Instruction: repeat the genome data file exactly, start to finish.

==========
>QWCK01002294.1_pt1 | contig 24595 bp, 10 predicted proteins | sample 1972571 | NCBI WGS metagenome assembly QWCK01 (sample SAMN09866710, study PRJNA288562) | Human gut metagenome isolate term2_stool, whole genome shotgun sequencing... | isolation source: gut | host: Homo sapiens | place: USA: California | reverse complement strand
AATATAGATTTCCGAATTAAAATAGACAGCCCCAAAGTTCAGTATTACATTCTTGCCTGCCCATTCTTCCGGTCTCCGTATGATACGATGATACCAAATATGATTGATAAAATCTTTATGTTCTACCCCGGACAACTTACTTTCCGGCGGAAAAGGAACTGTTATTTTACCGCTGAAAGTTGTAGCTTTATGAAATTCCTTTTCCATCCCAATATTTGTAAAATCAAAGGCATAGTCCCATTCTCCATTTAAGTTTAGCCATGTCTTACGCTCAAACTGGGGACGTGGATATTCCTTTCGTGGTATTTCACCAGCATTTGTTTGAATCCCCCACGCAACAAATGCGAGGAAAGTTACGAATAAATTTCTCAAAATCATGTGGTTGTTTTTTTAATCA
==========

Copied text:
>QWCK01002294.1_pt1 | contig 24595 bp, 10 predicted proteins | sample 1972571 | NCBI WGS metagenome assembly QWCK01 (sample SAMN09866710, study PRJNA288562) | Human gut metagenome isolate term2_stool, whole genome shotgun sequencing... | isolation source: gut | host: Homo sapiens | place: USA: California | reverse complement strand
AATATAGATTTCCGAATTAAAATAGACAGCCCCAAAGTTCAGTATTACATTCTTGCCTGCCCATTCTTCCGGTCTCCGTATGATACGATGATACCAAATATGATTGATAAAATCTTTATGTTCTACCCCGGACAACTTACTTTCCGGCGGAAAAGGAACTGTTATTTTACCGCTGAAAGTTGTAGCTTTATGAAATTCCTTTTCCATCCCAATATTTGTAAAATCAAAGGCATAGTCCCATTCTCCATTTAAGTTTAGCCATGTCTTACGCTCAAACTGGGGACGTGGATATTCCTTTCGTGGTATTTCACCAGCATTTGTTTGAATCCCCCACGCAACAAATGCGAGGAAAGTTACGAATAAATTTCTCAAAATCATGTGGTTGTTTTTTTAATCA